That, in a nutshell, was the question posed to a panel of microfinance experts at a Seattle forum earlier this week, sponsored by Global Washington and aimed at examining “The global implications of India’s microcredit crisis.”
The answer: Yes and no. Of course.
It’s actually an important, if impudent sounding, question given that microfinance has long been heralded as the most powerful weapon in the fight against poverty. It’s especially interesting in Seattle because this community is one of the leading international hubs of the anti-poverty scheme.
I think it’s fair to say microfinance is no longer regarded without question as a panacea for poverty. In fact, as I have written ad nauseum, it is in something of a crisis.
This is primarily, but not only, because of alleged abuses and mistakes made by folks in India who got a little too excited about doing microfinance as a fast-return-on-investment business. A story in Tuesday’s New York Times about SKS Microfinance describes the highest-profile collapse — and, arguably, loss of mission focus — in the largest microfinance market in the world, India.
But the problems are not unique to India (see Bangladesh) and not simply because of excessive profit seeking.
David Roodman, a microfinance expert at the Center for Global Development in Washington, D.C. who I frequently cite here on Humanosphere, was flown in to serve as keynote speaker for the event (held Monday evening at St. Mark’s Cathedral). He was joined by three of Seattle’s leading microfinance experts.
Here are their four answers to the question of “Does microfinance work?
- Roodman: It depends upon what you mean by “work.”
- Rick Beckett, Global Partnerships: It depends upon what you mean by “microfinance.”
- Peter Bladin, Grameen Foundation: Yes, for the most part, and it is still one of the best anti-poverty tools we have.
- Chris Wolff, Accion: Yes, but only if we remain focused on what people really need.
Roodman opened the discussion by giving his perspective on the Indian microfinance meltdown, which I summarized earlier. He says the collapse of SKS Microfinance, and its accompanying collateral damage in the Indian state of Andhra Pradesh, was caused by a number of things but primarily by growing too big too fast.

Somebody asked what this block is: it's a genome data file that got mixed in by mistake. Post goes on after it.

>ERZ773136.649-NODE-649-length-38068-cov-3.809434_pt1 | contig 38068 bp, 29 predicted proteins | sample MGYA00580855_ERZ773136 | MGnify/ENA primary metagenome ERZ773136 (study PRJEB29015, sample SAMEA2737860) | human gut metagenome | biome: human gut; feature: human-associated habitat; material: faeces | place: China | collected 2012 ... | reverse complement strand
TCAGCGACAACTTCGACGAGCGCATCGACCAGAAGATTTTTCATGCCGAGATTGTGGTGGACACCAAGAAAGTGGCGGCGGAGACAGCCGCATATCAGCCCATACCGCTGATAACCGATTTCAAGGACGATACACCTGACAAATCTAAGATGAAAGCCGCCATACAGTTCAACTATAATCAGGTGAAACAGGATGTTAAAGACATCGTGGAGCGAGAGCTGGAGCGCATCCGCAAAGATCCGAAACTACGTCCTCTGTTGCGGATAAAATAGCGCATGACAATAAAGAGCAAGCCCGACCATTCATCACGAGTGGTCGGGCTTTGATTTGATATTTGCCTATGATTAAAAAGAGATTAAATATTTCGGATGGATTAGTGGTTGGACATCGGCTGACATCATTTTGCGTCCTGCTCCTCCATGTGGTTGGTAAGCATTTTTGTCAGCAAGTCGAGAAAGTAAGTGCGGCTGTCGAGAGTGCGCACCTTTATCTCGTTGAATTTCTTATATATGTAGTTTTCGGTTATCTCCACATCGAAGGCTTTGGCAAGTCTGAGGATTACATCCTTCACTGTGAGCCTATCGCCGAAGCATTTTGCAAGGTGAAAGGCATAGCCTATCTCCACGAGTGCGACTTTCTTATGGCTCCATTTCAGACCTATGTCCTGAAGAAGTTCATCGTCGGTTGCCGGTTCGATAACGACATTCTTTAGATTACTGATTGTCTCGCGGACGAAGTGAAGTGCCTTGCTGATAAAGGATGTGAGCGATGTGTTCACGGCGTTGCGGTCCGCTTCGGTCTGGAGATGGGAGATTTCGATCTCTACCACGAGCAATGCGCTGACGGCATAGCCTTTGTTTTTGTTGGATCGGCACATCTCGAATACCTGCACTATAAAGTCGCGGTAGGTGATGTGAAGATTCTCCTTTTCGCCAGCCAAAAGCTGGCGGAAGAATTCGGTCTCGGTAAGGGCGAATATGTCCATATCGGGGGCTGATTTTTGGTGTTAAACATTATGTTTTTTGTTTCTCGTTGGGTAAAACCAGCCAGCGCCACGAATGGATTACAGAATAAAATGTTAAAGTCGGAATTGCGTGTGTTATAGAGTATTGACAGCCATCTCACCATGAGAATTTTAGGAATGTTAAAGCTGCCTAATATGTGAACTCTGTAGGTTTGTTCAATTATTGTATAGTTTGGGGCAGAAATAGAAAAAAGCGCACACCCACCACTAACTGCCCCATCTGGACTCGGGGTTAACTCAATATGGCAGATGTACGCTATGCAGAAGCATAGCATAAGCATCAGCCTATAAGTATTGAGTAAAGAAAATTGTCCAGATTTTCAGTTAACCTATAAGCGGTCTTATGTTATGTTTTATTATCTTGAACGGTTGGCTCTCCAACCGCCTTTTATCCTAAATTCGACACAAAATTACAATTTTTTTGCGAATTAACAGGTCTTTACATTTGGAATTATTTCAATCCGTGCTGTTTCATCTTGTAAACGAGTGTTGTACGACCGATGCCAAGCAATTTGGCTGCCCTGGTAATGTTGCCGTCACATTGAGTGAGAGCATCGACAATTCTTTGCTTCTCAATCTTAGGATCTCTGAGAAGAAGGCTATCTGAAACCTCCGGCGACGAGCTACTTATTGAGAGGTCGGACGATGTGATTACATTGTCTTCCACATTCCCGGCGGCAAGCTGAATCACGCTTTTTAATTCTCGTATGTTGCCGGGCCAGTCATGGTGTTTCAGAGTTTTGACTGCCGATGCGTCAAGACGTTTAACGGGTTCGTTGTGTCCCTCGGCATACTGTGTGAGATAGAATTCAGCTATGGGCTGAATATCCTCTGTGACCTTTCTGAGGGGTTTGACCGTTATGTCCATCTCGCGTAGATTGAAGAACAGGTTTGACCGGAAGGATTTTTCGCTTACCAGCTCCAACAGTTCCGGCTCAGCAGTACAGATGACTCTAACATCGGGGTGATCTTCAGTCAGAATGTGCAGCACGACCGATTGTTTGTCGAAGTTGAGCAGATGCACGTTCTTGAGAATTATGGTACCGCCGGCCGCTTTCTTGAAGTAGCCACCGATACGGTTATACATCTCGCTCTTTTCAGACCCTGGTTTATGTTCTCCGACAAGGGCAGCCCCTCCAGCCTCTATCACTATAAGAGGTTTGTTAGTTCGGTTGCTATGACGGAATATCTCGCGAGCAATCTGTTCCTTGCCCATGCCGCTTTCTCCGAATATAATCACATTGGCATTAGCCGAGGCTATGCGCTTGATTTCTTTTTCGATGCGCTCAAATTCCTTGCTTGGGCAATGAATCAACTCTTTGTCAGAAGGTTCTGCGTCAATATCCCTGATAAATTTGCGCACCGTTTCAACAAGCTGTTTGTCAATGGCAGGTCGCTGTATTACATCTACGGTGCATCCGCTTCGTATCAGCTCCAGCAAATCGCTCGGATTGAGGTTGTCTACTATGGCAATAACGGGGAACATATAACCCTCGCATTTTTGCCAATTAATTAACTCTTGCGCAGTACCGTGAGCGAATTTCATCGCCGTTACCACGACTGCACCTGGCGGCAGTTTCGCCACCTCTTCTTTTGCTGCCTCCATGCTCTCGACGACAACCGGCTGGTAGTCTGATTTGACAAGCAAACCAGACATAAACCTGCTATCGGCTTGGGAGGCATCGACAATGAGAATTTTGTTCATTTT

“I don’t think it was profit-seeking, ripping off clients, that was to blame,” Roodman said.
Part of the problem was over-promising on the benefits of microfinance combined with aggressive, if well-intentioned, marketing of the micro-loans to poor people.
Roodman said there is little evidence that microfinance does lift people out of poverty, overall, though he said it likely does give poor people more control over their financial lives.
Rick Beckett, CEO of Global Partnerships, responded to Roodman’s claim that microfinance doesn’t reduce poverty overall by suggesting that analysts stop assessing microfinance as if it is a monolith.
“There are many different kinds of microfinance,” Beckett said.
Some are clearly aimed at achieving a social good while others operate more like an American payday loan.
It’s misleading to say microfinance in general doesn’t reduce poverty, Beckett said, suggesting that analysts like Roodman would provide the field with more valuable assessments if they would evaluate different forms of microfinance for broader social impact.
Wolff said he didn’t think the rapid growth of microfinance is the problem, since so many poor people still lack access to capital and financial services. What’s needed is not to slow growth but to make sure microfinance institutions are clearly serving the needs of the poor — and not just the needs of the lending institution.
Bladin, like Beckett, said for microfinance to remain true to its original mission lenders must always be serving the “double bottom line” — focusing on not just the economics but also the overall social benefit. Such benefits are harder to measure than interest rates and repayment statistics, but Bladin said that’s what makes microfinance different from simply a small loan.
Both Beckett and Bladin seemed to take issue with Roodman’s conclusion (based on his and others’ research) that microfinance has shown no clear evidence it reduces poverty.
“There is no question that microfinance is still one of the best development tools ever devised,” said Bladin.
Moderator Steve Davis asked Wolff to explain what happened at Unitus — the former Seattle-based, for-profit microfinance firm which closed abruptly after collecting a huge financial windfall. Wolff, who was among those laid off when Unitus closed, said his former employer’s still-mysterious closure surprised everyone.
“Many questions were left unanswered, which also left a bad taste in people’s mouths,” Wolff said.
Sammie Rayner, a young woman who recently formed a microfinance organization (Lumana) focused on helping a farming community in Ghana, was among those in the audience. Rayner said she learned a lot from listening to Roodman and the panelists. Microfinance isn’t perfect, she said, but she’s seen it work and had this to say:
“Over the past decade, everyone had a romanticized idea that microfinance could be some kind of silver bullet for poverty alleviation. Although we have now seen the many ways microfinance can go wrong, we should not allow the mistakes of the past to dilute the fact that microfinance is one of the most powerful and effective poverty alleviation tools the world has seen.
Ultimately, our hope is that this will lead to a more client centered approach and serve as a reminder that this is the business of poverty alleviation, not profit seeking.”